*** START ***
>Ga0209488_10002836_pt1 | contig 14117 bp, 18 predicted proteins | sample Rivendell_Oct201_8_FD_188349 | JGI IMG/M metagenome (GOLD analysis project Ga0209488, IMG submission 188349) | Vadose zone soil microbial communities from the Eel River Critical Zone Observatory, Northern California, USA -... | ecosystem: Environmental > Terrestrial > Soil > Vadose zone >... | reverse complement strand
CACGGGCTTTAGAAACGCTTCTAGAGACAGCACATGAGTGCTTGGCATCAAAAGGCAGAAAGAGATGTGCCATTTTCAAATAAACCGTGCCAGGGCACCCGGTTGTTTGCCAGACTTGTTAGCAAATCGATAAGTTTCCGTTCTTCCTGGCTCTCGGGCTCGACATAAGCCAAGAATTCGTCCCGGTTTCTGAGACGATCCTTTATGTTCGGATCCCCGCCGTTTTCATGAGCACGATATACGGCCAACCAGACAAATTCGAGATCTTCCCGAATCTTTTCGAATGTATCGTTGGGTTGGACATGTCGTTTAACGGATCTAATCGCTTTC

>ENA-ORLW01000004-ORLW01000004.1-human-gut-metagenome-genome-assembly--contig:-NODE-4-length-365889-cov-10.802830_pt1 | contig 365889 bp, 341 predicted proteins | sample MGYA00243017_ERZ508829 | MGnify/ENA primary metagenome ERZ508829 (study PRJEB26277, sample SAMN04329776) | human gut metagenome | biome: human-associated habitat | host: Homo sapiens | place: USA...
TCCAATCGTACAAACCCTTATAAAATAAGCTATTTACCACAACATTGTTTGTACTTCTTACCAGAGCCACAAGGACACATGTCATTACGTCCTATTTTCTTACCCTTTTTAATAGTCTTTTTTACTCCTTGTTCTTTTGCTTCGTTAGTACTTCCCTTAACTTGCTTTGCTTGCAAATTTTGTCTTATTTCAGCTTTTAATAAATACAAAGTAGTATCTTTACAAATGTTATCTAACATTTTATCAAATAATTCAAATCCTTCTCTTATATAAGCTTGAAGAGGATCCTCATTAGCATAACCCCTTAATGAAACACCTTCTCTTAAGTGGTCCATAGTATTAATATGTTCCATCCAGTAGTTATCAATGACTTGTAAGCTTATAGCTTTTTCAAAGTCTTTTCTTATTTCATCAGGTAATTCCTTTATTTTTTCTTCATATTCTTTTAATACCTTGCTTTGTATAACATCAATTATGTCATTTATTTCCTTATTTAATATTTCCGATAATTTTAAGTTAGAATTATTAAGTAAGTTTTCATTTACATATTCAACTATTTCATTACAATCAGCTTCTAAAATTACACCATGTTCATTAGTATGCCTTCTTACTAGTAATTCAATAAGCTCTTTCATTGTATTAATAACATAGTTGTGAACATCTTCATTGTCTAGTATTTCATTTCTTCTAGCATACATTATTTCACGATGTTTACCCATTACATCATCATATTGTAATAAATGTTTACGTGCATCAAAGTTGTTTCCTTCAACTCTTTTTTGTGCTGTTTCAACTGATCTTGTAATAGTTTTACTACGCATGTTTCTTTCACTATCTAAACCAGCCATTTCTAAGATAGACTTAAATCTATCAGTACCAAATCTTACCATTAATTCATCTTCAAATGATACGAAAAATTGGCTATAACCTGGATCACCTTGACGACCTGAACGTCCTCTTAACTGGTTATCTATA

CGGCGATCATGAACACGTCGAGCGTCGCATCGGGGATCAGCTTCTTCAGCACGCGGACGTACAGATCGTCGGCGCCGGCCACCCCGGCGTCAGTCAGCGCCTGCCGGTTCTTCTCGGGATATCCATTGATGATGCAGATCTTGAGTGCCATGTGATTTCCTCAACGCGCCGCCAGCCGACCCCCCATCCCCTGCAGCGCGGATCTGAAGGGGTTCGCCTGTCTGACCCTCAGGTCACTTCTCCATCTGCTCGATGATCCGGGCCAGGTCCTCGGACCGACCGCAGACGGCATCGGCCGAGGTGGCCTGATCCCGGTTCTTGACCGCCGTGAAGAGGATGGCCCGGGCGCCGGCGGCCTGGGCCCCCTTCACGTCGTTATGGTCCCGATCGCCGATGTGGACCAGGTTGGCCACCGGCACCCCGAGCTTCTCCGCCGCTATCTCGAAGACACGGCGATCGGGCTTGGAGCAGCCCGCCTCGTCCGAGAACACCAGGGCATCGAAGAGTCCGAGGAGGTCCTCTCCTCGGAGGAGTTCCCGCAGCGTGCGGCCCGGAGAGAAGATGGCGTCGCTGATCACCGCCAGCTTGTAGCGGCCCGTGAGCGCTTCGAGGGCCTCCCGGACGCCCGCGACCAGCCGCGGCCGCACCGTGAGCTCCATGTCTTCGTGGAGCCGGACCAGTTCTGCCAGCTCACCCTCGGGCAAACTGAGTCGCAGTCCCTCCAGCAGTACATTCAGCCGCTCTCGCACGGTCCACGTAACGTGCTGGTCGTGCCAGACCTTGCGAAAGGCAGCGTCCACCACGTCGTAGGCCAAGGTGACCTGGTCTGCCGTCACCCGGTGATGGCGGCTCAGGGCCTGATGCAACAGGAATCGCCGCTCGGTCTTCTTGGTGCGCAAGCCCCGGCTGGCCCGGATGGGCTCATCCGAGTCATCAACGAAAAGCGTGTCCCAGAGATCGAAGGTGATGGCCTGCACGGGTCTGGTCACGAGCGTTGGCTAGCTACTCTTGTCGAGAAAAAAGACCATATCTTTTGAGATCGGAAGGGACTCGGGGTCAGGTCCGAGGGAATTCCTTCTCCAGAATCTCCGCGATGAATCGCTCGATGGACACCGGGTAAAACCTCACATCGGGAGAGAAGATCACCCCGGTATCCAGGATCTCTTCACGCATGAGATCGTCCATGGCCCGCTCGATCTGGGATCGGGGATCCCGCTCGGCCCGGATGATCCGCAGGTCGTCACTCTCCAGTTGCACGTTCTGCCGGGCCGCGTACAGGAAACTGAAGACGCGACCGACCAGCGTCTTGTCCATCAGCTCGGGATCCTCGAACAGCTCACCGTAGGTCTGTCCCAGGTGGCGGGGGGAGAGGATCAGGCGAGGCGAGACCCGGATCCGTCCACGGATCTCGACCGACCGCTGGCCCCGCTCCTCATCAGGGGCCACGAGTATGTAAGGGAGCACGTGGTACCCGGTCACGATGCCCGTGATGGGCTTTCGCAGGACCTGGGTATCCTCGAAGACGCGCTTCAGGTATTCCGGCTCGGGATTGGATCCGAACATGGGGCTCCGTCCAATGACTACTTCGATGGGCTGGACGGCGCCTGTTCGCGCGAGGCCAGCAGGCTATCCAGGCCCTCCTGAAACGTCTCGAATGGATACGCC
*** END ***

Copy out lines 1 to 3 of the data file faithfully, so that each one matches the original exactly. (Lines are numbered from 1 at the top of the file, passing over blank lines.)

>Ga0209488_10002836_pt1 | contig 14117 bp, 18 predicted proteins | sample Rivendell_Oct201_8_FD_188349 | JGI IMG/M metagenome (GOLD analysis project Ga0209488, IMG submission 188349) | Vadose zone soil microbial communities from the Eel River Critical Zone Observatory, Northern California, USA -... | ecosystem: Environmental > Terrestrial > Soil > Vadose zone >... | reverse complement strand
CACGGGCTTTAGAAACGCTTCTAGAGACAGCACATGAGTGCTTGGCATCAAAAGGCAGAAAGAGATGTGCCATTTTCAAATAAACCGTGCCAGGGCACCCGGTTGTTTGCCAGACTTGTTAGCAAATCGATAAGTTTCCGTTCTTCCTGGCTCTCGGGCTCGACATAAGCCAAGAATTCGTCCCGGTTTCTGAGACGATCCTTTATGTTCGGATCCCCGCCGTTTTCATGAGCACGATATACGGCCAACCAGACAAATTCGAGATCTTCCCGAATCTTTTCGAATGTATCGTTGGGTTGGACATGTCGTTTAACGGATCTAATCGCTTTC

>ENA-ORLW01000004-ORLW01000004.1-human-gut-metagenome-genome-assembly--contig:-NODE-4-length-365889-cov-10.802830_pt1 | contig 365889 bp, 341 predicted proteins | sample MGYA00243017_ERZ508829 | MGnify/ENA primary metagenome ERZ508829 (study PRJEB26277, sample SAMN04329776) | human gut metagenome | biome: human-associated habitat | host: Homo sapiens | place: USA...